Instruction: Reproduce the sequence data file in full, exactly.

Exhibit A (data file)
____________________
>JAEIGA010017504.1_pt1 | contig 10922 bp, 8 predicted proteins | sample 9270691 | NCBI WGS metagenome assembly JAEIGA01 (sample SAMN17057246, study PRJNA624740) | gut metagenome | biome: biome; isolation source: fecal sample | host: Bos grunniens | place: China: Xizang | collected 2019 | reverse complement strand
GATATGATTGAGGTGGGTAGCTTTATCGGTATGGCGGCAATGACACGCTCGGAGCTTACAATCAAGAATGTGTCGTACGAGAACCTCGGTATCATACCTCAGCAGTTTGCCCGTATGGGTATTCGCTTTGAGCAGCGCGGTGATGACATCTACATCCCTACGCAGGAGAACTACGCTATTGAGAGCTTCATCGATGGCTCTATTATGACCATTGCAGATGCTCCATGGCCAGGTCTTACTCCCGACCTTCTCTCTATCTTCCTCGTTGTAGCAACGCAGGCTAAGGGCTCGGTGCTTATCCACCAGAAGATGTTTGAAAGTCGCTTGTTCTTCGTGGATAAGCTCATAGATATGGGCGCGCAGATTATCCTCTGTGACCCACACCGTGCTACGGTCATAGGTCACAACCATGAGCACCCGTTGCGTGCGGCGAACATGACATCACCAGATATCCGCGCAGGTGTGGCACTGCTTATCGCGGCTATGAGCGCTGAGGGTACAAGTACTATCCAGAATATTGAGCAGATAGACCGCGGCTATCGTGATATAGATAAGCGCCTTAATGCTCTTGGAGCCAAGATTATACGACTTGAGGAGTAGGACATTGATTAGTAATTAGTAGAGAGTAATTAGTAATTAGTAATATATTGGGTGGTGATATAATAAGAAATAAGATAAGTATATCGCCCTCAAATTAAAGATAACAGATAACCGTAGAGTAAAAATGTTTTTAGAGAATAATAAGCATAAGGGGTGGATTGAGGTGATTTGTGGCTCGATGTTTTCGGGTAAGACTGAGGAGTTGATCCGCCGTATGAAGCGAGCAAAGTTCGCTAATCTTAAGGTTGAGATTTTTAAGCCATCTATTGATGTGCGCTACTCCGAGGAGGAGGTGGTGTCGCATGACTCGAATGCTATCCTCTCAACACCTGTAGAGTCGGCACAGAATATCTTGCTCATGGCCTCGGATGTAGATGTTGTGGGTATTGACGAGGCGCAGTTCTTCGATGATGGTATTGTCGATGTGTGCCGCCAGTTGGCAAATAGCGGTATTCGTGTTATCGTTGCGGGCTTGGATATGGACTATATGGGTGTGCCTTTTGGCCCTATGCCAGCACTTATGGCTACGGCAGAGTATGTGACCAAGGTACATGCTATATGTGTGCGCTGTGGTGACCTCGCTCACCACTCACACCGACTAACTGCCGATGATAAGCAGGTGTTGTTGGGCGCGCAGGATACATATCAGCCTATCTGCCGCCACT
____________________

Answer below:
>JAEIGA010017504.1_pt1 | contig 10922 bp, 8 predicted proteins | sample 9270691 | NCBI WGS metagenome assembly JAEIGA01 (sample SAMN17057246, study PRJNA624740) | gut metagenome | biome: biome; isolation source: fecal sample | host: Bos grunniens | place: China: Xizang | collected 2019 | reverse complement strand
GATATGATTGAGGTGGGTAGCTTTATCGGTATGGCGGCAATGACACGCTCGGAGCTTACAATCAAGAATGTGTCGTACGAGAACCTCGGTATCATACCTCAGCAGTTTGCCCGTATGGGTATTCGCTTTGAGCAGCGCGGTGATGACATCTACATCCCTACGCAGGAGAACTACGCTATTGAGAGCTTCATCGATGGCTCTATTATGACCATTGCAGATGCTCCATGGCCAGGTCTTACTCCCGACCTTCTCTCTATCTTCCTCGTTGTAGCAACGCAGGCTAAGGGCTCGGTGCTTATCCACCAGAAGATGTTTGAAAGTCGCTTGTTCTTCGTGGATAAGCTCATAGATATGGGCGCGCAGATTATCCTCTGTGACCCACACCGTGCTACGGTCATAGGTCACAACCATGAGCACCCGTTGCGTGCGGCGAACATGACATCACCAGATATCCGCGCAGGTGTGGCACTGCTTATCGCGGCTATGAGCGCTGAGGGTACAAGTACTATCCAGAATATTGAGCAGATAGACCGCGGCTATCGTGATATAGATAAGCGCCTTAATGCTCTTGGAGCCAAGATTATACGACTTGAGGAGTAGGACATTGATTAGTAATTAGTAGAGAGTAATTAGTAATTAGTAATATATTGGGTGGTGATATAATAAGAAATAAGATAAGTATATCGCCCTCAAATTAAAGATAACAGATAACCGTAGAGTAAAAATGTTTTTAGAGAATAATAAGCATAAGGGGTGGATTGAGGTGATTTGTGGCTCGATGTTTTCGGGTAAGACTGAGGAGTTGATCCGCCGTATGAAGCGAGCAAAGTTCGCTAATCTTAAGGTTGAGATTTTTAAGCCATCTATTGATGTGCGCTACTCCGAGGAGGAGGTGGTGTCGCATGACTCGAATGCTATCCTCTCAACACCTGTAGAGTCGGCACAGAATATCTTGCTCATGGCCTCGGATGTAGATGTTGTGGGTATTGACGAGGCGCAGTTCTTCGATGATGGTATTGTCGATGTGTGCCGCCAGTTGGCAAATAGCGGTATTCGTGTTATCGTTGCGGGCTTGGATATGGACTATATGGGTGTGCCTTTTGGCCCTATGCCAGCACTTATGGCTACGGCAGAGTATGTGACCAAGGTACATGCTATATGTGTGCGCTGTGGTGACCTCGCTCACCACTCACACCGACTAACTGCCGATGATAAGCAGGTGTTGTTGGGCGCGCAGGATACATATCAGCCTATCTGCCGCCACT